Parents Need to Eat Too

Full-Spectrum Rainbow Cookies

Full-Spectrum Rainbow Cookies

I hope you’re sitting down, because today’s post is a doozy. You’re looking at a rainbow cookie—the same almond paste-based, cakey, chocolate-edged treat the young me raced from table to table to snag every Saturday at my shul’s kiddush. But these are not just any rainbow cookie. Rather than three colors (we Jews tended towards neon green, yellow, and pink, while the traditional Italian version is usually green, white, and red), I went for a true rainbow. Six colors. The most kid-pleasing, grownup-pleasing, lovely to look at cookie you’ll ever encounter.

I must be insane.

You know I’ll never lie to you, so I’ll just flat-out say it: Making a six-colored rainbow cookie is a bit ridiculous. It calls for a considerable amount of futzing. If you’re not up for greasing and lining six 13 x 9 pans, dividing your dough into six bowls and coloring each individually, spreading them into those six pans and baking two by two, then finding enough counter space to cool them all without your cat devouring a giant hunk of the yellow layer, then by all means go for the three-colored version. Nobody will ever know you took the easy way.

See that huge gouge? I nearly shipped Samuel kitty off to military school for that one.

And that really is the easy way—I knew I’d be complicating the coloring and baking process, so I streamlined the recipe itself. While most versions call for whipping the egg whites separately, dirtying an extra bowl (and stressing me out about whether or not I’ve reached the “soft peak” stage), mine adds whole eggs and then just beats the heck out of the dough. If you’re only making three colors, the mixing and baking portion of the recipe will take barely 45 minutes, after which you can take a break while they cool, then stack and refrigerate for several hours or even overnight before coating with chocolate. See: easy! And a truly Nap-Friendly Recipe.

Along with a junk-food-amped version of The Best Homemade Chocolate Chip Cookies in the Entire World (recipe coming soon for that one!), these beauties are going out to still more of my holiday-gift list. Properly packed, they stay fresh for quite a while, so they’re perfect for shipping.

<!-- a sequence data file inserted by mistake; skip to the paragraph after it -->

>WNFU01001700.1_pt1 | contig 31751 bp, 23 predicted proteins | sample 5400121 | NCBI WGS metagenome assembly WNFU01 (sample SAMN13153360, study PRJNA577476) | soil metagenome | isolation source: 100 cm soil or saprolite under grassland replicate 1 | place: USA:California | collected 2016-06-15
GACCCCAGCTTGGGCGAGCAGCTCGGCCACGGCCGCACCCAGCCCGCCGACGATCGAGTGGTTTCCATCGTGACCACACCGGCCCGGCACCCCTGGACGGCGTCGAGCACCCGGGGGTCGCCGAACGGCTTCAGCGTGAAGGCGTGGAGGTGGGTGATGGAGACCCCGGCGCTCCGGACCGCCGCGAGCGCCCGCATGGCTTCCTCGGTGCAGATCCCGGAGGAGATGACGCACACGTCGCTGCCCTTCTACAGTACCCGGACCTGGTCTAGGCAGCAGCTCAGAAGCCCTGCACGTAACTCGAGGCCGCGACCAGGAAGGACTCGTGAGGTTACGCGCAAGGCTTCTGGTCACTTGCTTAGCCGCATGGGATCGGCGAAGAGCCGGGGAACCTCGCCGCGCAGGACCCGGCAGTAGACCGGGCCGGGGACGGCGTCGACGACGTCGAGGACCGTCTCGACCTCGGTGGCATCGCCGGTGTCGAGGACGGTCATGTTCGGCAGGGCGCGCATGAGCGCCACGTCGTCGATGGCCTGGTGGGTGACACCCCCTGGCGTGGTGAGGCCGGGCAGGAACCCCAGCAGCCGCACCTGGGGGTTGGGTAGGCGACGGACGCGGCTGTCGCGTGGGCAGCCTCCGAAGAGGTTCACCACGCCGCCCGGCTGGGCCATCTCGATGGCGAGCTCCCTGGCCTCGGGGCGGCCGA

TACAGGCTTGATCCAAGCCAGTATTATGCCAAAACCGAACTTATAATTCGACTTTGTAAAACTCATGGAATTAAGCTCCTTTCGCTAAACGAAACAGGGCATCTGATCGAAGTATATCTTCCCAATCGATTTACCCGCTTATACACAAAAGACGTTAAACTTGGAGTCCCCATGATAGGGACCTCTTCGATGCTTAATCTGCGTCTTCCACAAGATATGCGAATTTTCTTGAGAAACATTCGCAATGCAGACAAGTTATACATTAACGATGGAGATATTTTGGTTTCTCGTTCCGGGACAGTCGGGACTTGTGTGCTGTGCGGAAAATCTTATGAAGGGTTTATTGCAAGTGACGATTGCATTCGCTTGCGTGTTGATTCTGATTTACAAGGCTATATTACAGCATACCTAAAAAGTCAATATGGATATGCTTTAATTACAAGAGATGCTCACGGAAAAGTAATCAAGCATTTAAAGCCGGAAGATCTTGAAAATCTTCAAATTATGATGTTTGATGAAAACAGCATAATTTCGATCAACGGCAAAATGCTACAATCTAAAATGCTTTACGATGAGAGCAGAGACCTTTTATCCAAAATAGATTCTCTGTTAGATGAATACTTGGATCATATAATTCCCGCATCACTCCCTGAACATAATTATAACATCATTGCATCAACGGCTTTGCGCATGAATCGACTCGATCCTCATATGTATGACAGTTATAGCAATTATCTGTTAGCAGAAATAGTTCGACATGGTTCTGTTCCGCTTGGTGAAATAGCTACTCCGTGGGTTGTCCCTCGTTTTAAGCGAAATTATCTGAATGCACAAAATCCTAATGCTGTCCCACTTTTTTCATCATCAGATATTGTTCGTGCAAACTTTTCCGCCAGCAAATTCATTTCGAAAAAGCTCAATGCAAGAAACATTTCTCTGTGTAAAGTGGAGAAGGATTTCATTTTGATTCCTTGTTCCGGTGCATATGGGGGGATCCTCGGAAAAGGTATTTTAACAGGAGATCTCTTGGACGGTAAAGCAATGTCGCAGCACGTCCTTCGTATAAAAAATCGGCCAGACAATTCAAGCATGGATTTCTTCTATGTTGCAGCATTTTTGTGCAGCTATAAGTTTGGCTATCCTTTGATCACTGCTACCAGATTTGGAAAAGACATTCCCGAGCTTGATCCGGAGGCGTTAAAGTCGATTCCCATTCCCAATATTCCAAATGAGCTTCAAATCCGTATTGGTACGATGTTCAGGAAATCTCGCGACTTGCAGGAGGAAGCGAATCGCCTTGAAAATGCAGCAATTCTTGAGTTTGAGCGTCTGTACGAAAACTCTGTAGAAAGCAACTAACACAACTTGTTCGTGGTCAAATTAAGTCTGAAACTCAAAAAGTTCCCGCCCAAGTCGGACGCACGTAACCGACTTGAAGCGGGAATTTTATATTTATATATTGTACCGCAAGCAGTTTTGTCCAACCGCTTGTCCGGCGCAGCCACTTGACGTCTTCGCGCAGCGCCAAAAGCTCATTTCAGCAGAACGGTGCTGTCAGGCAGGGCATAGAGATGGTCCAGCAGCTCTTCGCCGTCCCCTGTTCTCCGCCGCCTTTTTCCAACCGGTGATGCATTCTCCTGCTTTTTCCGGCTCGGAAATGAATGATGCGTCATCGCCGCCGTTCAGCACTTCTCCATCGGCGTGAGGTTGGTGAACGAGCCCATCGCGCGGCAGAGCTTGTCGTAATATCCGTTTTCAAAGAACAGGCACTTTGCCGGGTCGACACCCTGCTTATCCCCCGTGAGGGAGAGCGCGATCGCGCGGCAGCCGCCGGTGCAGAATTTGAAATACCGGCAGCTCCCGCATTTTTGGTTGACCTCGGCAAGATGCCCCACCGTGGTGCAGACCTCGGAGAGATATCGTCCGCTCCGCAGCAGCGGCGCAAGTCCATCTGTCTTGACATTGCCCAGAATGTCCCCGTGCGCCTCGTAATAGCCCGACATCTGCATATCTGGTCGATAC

Full-Spectrum Rainbow Cookies
Makes 4 dozen cookies

2 cups unsalted butter, softened, plus more for pans
2 1/2 cups flour, plus more for pans
1 cup sugar
1/2 teaspoon salt
Two 7-ounce tubes almond paste, grated or well-crumbled
5 eggs
1 teaspoon almond extract
6-8 drops violet food coloring
6-8 drops blue food coloring
6-8 drops green food coloring
6-8 drops yellow food coloring
6-8 drops orange food coloring
6-8 drops red food coloring
One 12-ounce jar apricot or seedless raspberry jam
12 ounces semisweet chocolate, chopped, divided
2 teaspoons olive oil, divided

Heat oven to 350°. Grease and flour six 13″ x 9″ baking pans (I supplemented the two I own with four disposable ones) and line with parchment paper; set aside.

  1. In the bowl of a stand mixer fitted with the paddle attachment, beat butter, sugar, and salt on medium until pale and very fluffy, about 2 minutes. Add the almond paste and increase speed a notch or two; beat until smooth. Add the eggs one at a time, beating well after each addition, and then the extract; beat 2 more minutes. Add the flour (cover the mixer with a damp kitchen towel to keep it from clouding your entire kitchen); beat on low until just combined.
  2. Evenly divide batter into 6 bowls (I find it easiest to do this with a one-cup measure, putting one cup of batter into each bowl, then a second, etc). Add violet food coloring to one bowl, blue to the second bowl, and so on down the rainbow; stir colorings into batters. Using an offset spatula, spread the first 2 batters into a prepared baking pan. It will be a thin layer—don’t stress about making the edges and corners perfect, but do fill the pan. Bake those 2 pans until just beginning to brown, 8 to 10 minutes. If your oven bakes unevenly, rotate the pans halfway through.
  3. While the first 2 colors are baking, spread the next pair into pans. While the second 2 are baking, spread the final pair. Allow cakes to sit in the pan for a minute or two, then invert onto wire racks; cool. The cakes will feel fairly delicate at first, but once completely cool they’ll be quite sturdy.